Rock Hill schools' performance on state exams last spring declined in nearly half of the categories assessed, according to results released Friday.
Across the five subjects tested in grades three through eight, a larger share of students failed in 14 of 30 categories.
In science, for example, 42.7 percent of the 701 third-graders tested failed. Compare that with the year before when 34.4 percent of 630 students tested failed.
On a brighter note, a greater percentage of students passed in the other 16 categories.
In a promising change, the share of eighth-graders who passed the state science test leaped about 10 points, to 74.6 percent.
Area school district officials cautioned that the state tests, now in their second year, are still too new to reveal any trends.
"In two years, it doesn't tell us much at all," Fort Mill schools testing coordinator Jan West said. "You have to look for trends over time."
"It will probably take at least another year," Rock Hill schools associate superintendent Harriet Jaworowski said.
Each spring, students in grades three through eight take the PASS, a standardized test designed to measure whether students know what the state says they should in five subjects: writing, math, reading and research, science and social studies. Students score as Not Met (failing), Met or Exemplary.
The scores are used by the state and federal government to rate districts and schools.
This is the second set of results from PASS, which students first took in 2009. Educators characterize the first set of scores as a new baseline, because comparing PASS scores to the state's previous test, called PACT, is tough: The exams and scoring methods are different.
Schools across York, Chester and Lancaster counties saw mixed results - some groups performed better than last year's while others scored lower.
While Fort Mill schools had the highest pass rates of all six area school systems, the district saw declines in 19 of 30 categories.
The starkest difference was on Fort Mill third-grade science scores: The pass rate fell 7.6 points to 76.9 percent.
Here's a sampling from the reams of PASS data released by the state Friday morning:
Chester County schools logged gains in writing across every grade but sixth.
Third-graders' pass rate was 60.8 percent, up 9.5 points over last year. Eighth-graders shot up 8.9 points to 62.6 percent.
Rock Hill wasn't the only district to see eighth-graders improve in science.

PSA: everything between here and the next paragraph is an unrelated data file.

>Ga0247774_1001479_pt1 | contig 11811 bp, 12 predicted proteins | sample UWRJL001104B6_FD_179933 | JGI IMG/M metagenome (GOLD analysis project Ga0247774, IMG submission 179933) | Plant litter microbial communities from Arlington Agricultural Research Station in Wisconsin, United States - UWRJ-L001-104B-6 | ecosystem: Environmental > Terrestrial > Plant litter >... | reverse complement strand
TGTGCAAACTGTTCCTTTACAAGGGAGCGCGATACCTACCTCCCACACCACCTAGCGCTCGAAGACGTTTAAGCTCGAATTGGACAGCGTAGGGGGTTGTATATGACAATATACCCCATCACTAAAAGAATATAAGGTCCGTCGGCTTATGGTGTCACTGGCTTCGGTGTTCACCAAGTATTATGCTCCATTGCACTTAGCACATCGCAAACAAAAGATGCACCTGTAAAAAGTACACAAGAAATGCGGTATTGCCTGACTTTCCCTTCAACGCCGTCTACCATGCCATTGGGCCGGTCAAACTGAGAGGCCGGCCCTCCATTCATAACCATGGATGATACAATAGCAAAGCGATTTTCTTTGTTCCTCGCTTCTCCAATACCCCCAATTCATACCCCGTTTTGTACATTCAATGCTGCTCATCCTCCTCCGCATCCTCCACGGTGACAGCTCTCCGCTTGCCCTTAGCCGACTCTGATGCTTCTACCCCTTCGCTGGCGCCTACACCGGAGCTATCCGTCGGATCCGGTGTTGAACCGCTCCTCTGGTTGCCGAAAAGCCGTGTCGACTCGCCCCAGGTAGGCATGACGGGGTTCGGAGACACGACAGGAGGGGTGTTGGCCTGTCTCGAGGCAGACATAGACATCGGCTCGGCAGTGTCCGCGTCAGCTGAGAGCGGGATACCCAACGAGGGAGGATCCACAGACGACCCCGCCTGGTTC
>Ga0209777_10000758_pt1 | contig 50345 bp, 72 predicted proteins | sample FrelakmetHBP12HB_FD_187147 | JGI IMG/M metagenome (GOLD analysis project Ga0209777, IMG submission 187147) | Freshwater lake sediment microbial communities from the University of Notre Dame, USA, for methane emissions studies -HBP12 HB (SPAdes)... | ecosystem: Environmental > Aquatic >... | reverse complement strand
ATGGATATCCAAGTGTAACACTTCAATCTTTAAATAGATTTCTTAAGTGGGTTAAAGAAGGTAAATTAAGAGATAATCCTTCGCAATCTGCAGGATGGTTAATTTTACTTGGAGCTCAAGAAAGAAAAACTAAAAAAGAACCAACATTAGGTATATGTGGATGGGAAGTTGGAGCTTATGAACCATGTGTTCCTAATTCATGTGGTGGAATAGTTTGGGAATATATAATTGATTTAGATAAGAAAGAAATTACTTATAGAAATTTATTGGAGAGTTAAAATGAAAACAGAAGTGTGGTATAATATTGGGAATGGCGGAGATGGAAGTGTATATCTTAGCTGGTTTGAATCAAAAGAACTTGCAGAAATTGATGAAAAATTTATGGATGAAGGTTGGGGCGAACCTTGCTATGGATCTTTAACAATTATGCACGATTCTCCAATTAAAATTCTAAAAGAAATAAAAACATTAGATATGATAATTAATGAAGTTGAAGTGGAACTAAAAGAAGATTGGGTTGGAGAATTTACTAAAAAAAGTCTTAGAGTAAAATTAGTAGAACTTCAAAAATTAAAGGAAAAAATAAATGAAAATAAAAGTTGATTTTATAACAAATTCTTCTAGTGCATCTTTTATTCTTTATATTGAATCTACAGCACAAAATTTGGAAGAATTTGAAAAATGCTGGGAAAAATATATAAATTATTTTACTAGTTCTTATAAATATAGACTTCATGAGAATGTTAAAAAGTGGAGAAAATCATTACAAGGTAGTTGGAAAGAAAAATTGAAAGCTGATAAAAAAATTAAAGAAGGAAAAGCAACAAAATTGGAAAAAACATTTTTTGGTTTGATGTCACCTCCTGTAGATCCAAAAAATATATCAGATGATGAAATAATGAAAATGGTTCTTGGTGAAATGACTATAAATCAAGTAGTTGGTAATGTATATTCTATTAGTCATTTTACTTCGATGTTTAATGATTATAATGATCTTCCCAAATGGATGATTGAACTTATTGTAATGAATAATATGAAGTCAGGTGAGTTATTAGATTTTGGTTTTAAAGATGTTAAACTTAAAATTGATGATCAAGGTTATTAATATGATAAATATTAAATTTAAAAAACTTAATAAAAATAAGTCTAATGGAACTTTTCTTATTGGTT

Clover eighth-graders outperformed the prior year's class in science by about 10 percentage points, bringing the pass rate to 84.4 percent from 74.5 percent.
York eighth-graders went up 8.8 percentage points to a pass rate of 66.9 percent.
In Lancaster County, eighth-graders saw a 6.5 point improvement, which brought the pass rate to 66.3 percent.
There are troubling achievement gaps between minority students and their white peers and between students receiving subsidized meals and those who don't.
In Fort Mill schools, 84.3 percent of the 305 white third-graders tested in science passed. The 17 Hispanic students had a 64.7 percent pass rate. Of the 53 black third-graders tested, 34 percent passed.
In Clover, only 55.7 percent of seventh-graders receiving free or reduced-price lunch passed the social studies test. Of their peers who pay full price, 85.9 percent passed.
In Rock Hill schools, 62.5 percent of sixth-graders with subsidized lunch passed the writing test, more than 27 percentage points behind their full-paying peers.
Other scores showed promise.
In 2009, just 48.4 percent of York's black third-graders passed the writing test. This year, 67.1 percent passed.
Riverview Elementary in Fort Mill saw significant improvement in black third-graders' pass rate in writing, which jumped 16.3 points to 70.8 percent.
Some stats tell about a school's student population.
At Gold Hill Elementary in Fort Mill, too few black, Hispanic and Asian students were tested in several areas to derive a score. If the number tested is fewer than 10, no stats are given. In third grade, for example, two Hispanic children were tested in writing, reading and research and math; only one was tested in social studies and science.